Policy guidelines are a parallel decision-making determinant with legal concerns. They spell out what conduct the agency expects. For example, the department’s policy states that officers will treat the public with respect reflecting the age-old Golden Rule: “Do unto others as you would have them do unto you.” Absent a very good explanation, the decision by an officer to violate policy could lead to an adverse career moment with the chief.
In 1989, the black robed, ultimate decision making legal guys in Washington, D.C., told American law enforcement that use of force should be reasonable. In case you have been on an extended visit to another planet, this constitutionally-based criteria has expanded since then. Therefore, the reasonableness concept should be a factor when choosing a course of action. Example: It may be reasonable for officers to handcuff people inside a search warrant location. It may be unreasonable however, to keep them so detained for extended periods, especially when they pose no threat. The legal bottom line: There’s a strong chance a jury will be instructed to decide whether or not your decision was reasonable. It is a very smart move for cops to apply such an analysis long before those 12 folks are told to decide.
Some Final Thoughts
In his book Blink, Malcom Gladwell recounts two relevant police decision-making incidents. First, the 1999 Amadou Diallo shooting. In the darkness of a high crime New York neighborhood, cops thought Diallo was reaching for a gun. He was not, but I can understand to a degree their fear. At the end of it all, 19 shots entered his body, ending his life. The aftermath was not limited to just that night: An unarmed man killed by police, explosive news coverage, officers prosecuted but acquitted under the reasonableness doctrine, a big pile of cash paid to settle and an extremely negative community environment results. (Sound familiar?) In contrast, Gladwell also recounts an officer’s confrontation with a teenage gangster. The kid starts to dig into his waistband. The officer gives commands without compliance. He focuses on the kid’s hands and face. It’s an extremely tense moment that perhaps you have experienced as well. This experienced cop decides to temporarily hold fire, watching as the handgun comes farther and farther out of the pants. With trigger pressure probably just shy of fatal, the cop sees something in the youth that tells him “don’t do it until the last possible moment.” Nanoseconds after this, the barrel of the gun is still pointing down as the kid drops it to the ground. Take a deep breath and think. Would it have been reasonable to use lethal force? Yes. Did this scenario end better because of the officer’s decision? Yes again.
The critical element in this street scenario is the officer’s ability to absorb what is happening, apply rapid analysis and commit to a series of decisions that surely would have included lethal force had that gun moved in a different direction. I am good with that. The reasonableness doctrine would certainly have applied had the officer fired. But not shooting moved all of us just a little farther forward within the context of accurate split second cognitive reasoning during such critical moments. Perhaps you have done the same. As a profession, we need more of this mental accuracy, including before a trigger finger starts its reward movement.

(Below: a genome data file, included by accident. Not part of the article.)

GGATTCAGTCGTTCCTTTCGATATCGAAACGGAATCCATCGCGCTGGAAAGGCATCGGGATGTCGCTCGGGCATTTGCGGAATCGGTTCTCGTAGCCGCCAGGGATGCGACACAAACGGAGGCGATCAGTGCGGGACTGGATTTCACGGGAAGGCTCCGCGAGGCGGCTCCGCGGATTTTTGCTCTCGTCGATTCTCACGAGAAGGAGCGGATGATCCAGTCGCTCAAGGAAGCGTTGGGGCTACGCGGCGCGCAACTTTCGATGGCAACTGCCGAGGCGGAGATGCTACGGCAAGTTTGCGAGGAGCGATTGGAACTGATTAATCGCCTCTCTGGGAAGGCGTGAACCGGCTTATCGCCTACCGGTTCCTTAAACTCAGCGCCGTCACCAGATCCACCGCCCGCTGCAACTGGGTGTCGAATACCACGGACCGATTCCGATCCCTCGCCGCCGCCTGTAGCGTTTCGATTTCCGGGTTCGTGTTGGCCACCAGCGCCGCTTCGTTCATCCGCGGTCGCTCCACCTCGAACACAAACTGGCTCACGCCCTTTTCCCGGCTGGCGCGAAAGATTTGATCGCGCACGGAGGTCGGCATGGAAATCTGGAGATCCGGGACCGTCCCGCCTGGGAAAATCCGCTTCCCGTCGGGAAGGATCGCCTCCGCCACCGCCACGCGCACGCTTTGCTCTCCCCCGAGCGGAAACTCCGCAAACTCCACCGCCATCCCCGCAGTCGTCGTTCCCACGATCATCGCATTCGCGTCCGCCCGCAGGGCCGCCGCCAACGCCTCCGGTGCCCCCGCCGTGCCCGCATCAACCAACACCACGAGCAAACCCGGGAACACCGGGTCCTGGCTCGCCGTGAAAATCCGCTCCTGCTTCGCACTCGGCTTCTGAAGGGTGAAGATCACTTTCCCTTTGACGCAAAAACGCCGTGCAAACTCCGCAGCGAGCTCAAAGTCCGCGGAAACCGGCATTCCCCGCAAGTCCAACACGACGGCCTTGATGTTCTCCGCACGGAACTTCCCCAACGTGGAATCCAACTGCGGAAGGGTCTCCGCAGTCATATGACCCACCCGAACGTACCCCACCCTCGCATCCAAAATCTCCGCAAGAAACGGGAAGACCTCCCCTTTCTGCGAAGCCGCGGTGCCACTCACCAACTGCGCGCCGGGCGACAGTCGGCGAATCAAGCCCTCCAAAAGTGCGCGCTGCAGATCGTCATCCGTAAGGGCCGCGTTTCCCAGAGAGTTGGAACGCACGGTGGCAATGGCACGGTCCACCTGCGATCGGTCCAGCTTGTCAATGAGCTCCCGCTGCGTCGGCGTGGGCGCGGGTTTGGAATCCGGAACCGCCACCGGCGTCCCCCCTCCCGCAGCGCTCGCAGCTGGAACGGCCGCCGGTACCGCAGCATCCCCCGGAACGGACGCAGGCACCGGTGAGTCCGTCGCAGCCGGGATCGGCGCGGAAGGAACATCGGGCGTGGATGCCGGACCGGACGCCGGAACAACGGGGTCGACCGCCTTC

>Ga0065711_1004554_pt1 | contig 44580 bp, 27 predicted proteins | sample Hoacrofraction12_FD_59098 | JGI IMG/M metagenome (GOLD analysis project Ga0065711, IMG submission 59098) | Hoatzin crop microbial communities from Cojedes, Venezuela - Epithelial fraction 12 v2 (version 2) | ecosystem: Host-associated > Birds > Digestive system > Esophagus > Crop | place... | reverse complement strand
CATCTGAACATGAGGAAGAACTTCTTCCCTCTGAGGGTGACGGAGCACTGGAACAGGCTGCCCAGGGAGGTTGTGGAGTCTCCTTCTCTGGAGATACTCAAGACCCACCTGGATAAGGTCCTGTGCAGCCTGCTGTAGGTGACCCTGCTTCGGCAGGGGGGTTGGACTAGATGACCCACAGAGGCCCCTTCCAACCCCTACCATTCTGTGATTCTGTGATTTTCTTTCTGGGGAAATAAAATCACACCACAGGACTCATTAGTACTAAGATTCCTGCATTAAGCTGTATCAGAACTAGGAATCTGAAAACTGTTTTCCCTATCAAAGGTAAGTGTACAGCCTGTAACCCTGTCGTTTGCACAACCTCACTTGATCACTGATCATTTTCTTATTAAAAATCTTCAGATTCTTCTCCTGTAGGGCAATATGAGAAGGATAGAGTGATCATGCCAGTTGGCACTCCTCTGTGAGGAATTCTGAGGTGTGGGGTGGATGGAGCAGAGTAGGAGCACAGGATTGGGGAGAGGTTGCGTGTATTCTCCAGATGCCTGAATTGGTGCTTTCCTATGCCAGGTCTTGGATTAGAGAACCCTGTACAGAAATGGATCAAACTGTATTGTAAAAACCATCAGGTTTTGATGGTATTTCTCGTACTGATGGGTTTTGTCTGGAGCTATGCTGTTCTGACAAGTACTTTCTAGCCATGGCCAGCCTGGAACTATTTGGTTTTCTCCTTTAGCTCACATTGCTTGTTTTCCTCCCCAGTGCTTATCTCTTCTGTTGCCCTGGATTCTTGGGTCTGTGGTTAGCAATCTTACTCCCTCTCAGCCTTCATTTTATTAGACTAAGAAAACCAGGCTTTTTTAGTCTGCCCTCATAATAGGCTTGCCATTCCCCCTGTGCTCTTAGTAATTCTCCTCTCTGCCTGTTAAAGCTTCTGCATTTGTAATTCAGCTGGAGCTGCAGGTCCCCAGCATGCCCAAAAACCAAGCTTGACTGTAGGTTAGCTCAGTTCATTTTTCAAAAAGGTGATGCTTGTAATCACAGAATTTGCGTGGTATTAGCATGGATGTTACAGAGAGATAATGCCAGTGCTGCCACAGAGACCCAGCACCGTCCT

A quote from Albert Einstein fits into this overall conversation: “Any fool can make things bigger, more complex, and more violent. It takes a touch of genius—and a lot of courage—to move in the opposite direction.” I think you will agree that even though the majority of cops do their job correctly, police work will always need better decision-making. A law enforcement trainer has a unique role to play in this critical area. The above guidelines are intended to provide suggestions and support. Hopefully, they will assist cops willing to consider them for use as part of this mental process. Developing your own decision-making criteria will make police work a lot less complicated, and a doubling effect will come from this effort. Good results and less negatives in the eyes of the community and the media would be a terrific payoff. I hope you recognize that my intent here is not to preach or be prudish. Instead, I just want American law enforcement out there doing righteous work based on good sound decision making. Train safe. God bless America.
R. K. Miller retired from the Huntington Beach (Calif.) Police Department as a lieutenant after 30 years of service in a variety of assignments, including FTO, trauma support, beach detail, detectives, special enforcement unit, SWAT, field supervisor, watch commander, Executive Officer and training manager. He has been on staff for over 20 years as first a Recruit Training Officer and then an instructor at the Golden West College (Huntington Beach, CA) Criminal Justice Training Center. In addition to these assignments, he has served as officer in charge of that institutionï¿½s California POST certified Basic SWAT Academy for over 15 years.
He is president of National Training Concepts, Inc. (www.ntc-swat.org). He has previously worked as an instructor with the NRAï¿½s Law Enforcement Division, Combined Tactical (CTS), the National Tactical Officers Association (NTOA), Heckler & Kochï¿½s (H&K) International Training Division, Singleton International and the U. S. Dept. of Stateï¿½s International Criminal Investigative Training Assistance Program (ICITAP). He has carried out extensive law enforcement training in the United States and other locations on a wide variety of topics. These include leadership, critical incident management, firearms, tactical team training, less lethal, diversionary devices, force on force and active shooter response.
R K currently serves on the Board of Directors for the California Association of Tactical Officers (CATO). He teaches a portion of the CATO Advanced Commander course. In addition to CATO, he belongs to a number of other professional associations including the NTOA, NRA and the International Association of Law Enforcement Firearms Instructors. Along with his instructional pursuits, R K conducts policy reviews for law enforcement agencies and provides expert witness services focused on litigation challenges to police practices. He graduated ï¿½cum laudeï¿½ from Long Beach State University with a BA in Political Science and is a Marine Corps Vietnam veteran. R K has been a regular columnist with CATO News for a number of years and prior to that with Law Officer Magazine. His law enforcement career has continued with him serving as a reserve officer with the Orange Police Department, primarily with that agencyï¿½s SWAT team and Training Unit. He may be reached at email@example.com.